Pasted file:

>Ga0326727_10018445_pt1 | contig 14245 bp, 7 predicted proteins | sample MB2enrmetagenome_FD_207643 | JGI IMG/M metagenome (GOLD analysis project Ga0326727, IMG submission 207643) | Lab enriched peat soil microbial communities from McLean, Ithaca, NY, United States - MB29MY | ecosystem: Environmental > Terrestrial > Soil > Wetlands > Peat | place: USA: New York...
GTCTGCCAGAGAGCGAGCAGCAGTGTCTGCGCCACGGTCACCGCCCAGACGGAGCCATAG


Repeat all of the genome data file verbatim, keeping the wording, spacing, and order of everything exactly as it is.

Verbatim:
>Ga0326727_10018445_pt1 | contig 14245 bp, 7 predicted proteins | sample MB2enrmetagenome_FD_207643 | JGI IMG/M metagenome (GOLD analysis project Ga0326727, IMG submission 207643) | Lab enriched peat soil microbial communities from McLean, Ithaca, NY, United States - MB29MY | ecosystem: Environmental > Terrestrial > Soil > Wetlands > Peat | place: USA: New York...
GTCTGCCAGAGAGCGAGCAGCAGTGTCTGCGCCACGGTCACCGCCCAGACGGAGCCATAG